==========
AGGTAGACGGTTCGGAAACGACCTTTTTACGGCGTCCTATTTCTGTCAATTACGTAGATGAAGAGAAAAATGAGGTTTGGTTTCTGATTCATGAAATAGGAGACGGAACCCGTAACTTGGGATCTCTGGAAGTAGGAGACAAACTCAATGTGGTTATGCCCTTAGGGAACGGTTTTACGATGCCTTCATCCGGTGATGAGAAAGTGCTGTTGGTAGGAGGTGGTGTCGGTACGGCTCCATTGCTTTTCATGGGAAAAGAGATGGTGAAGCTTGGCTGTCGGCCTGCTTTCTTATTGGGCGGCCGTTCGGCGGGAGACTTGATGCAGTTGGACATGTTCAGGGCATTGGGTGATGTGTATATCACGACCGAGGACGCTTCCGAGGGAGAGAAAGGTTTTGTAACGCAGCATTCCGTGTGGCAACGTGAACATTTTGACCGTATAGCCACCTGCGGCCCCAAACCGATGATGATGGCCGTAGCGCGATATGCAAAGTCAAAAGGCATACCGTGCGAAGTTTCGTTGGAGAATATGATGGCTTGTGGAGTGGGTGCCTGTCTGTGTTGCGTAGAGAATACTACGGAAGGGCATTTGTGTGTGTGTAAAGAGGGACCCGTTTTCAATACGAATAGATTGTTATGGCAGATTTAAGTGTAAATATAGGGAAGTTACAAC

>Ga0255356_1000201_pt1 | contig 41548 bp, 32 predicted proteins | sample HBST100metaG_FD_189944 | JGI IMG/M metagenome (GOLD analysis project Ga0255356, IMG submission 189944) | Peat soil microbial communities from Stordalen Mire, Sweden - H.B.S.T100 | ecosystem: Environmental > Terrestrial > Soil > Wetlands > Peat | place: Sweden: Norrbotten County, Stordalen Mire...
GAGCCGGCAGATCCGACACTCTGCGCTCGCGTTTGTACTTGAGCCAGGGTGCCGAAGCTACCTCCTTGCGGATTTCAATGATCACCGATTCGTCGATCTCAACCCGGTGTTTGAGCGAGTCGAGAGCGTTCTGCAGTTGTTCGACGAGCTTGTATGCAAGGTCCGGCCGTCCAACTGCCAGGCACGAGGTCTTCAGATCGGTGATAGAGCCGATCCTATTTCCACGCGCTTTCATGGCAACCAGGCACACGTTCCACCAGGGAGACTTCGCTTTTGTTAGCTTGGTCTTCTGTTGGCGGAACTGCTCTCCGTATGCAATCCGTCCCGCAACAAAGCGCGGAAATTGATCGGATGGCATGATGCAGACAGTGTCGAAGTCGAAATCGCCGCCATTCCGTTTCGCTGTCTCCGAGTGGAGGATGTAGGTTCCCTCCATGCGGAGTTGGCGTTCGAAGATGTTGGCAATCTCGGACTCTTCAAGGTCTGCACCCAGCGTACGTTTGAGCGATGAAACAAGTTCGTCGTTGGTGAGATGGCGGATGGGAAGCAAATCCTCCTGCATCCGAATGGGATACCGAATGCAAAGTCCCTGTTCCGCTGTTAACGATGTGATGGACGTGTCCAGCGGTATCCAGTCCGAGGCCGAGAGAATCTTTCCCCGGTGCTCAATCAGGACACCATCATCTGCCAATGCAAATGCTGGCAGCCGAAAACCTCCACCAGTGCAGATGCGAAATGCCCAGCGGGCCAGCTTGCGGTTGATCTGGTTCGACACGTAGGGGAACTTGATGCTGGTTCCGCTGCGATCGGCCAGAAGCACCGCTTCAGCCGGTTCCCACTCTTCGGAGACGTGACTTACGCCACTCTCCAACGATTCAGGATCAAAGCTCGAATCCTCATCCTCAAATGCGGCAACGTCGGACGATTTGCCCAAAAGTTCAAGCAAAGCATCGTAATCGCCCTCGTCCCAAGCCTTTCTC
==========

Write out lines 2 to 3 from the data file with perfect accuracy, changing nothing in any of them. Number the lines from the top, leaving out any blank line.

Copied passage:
>Ga0255356_1000201_pt1 | contig 41548 bp, 32 predicted proteins | sample HBST100metaG_FD_189944 | JGI IMG/M metagenome (GOLD analysis project Ga0255356, IMG submission 189944) | Peat soil microbial communities from Stordalen Mire, Sweden - H.B.S.T100 | ecosystem: Environmental > Terrestrial > Soil > Wetlands > Peat | place: Sweden: Norrbotten County, Stordalen Mire...
GAGCCGGCAGATCCGACACTCTGCGCTCGCGTTTGTACTTGAGCCAGGGTGCCGAAGCTACCTCCTTGCGGATTTCAATGATCACCGATTCGTCGATCTCAACCCGGTGTTTGAGCGAGTCGAGAGCGTTCTGCAGTTGTTCGACGAGCTTGTATGCAAGGTCCGGCCGTCCAACTGCCAGGCACGAGGTCTTCAGATCGGTGATAGAGCCGATCCTATTTCCACGCGCTTTCATGGCAACCAGGCACACGTTCCACCAGGGAGACTTCGCTTTTGTTAGCTTGGTCTTCTGTTGGCGGAACTGCTCTCCGTATGCAATCCGTCCCGCAACAAAGCGCGGAAATTGATCGGATGGCATGATGCAGACAGTGTCGAAGTCGAAATCGCCGCCATTCCGTTTCGCTGTCTCCGAGTGGAGGATGTAGGTTCCCTCCATGCGGAGTTGGCGTTCGAAGATGTTGGCAATCTCGGACTCTTCAAGGTCTGCACCCAGCGTACGTTTGAGCGATGAAACAAGTTCGTCGTTGGTGAGATGGCGGATGGGAAGCAAATCCTCCTGCATCCGAATGGGATACCGAATGCAAAGTCCCTGTTCCGCTGTTAACGATGTGATGGACGTGTCCAGCGGTATCCAGTCCGAGGCCGAGAGAATCTTTCCCCGGTGCTCAATCAGGACACCATCATCTGCCAATGCAAATGCTGGCAGCCGAAAACCTCCACCAGTGCAGATGCGAAATGCCCAGCGGGCCAGCTTGCGGTTGATCTGGTTCGACACGTAGGGGAACTTGATGCTGGTTCCGCTGCGATCGGCCAGAAGCACCGCTTCAGCCGGTTCCCACTCTTCGGAGACGTGACTTACGCCACTCTCCAACGATTCAGGATCAAAGCTCGAATCCTCATCCTCAAATGCGGCAACGTCGGACGATTTGCCCAAAAGTTCAAGCAAAGCATCGTAATCGCCCTCGTCCCAAGCCTTTCTC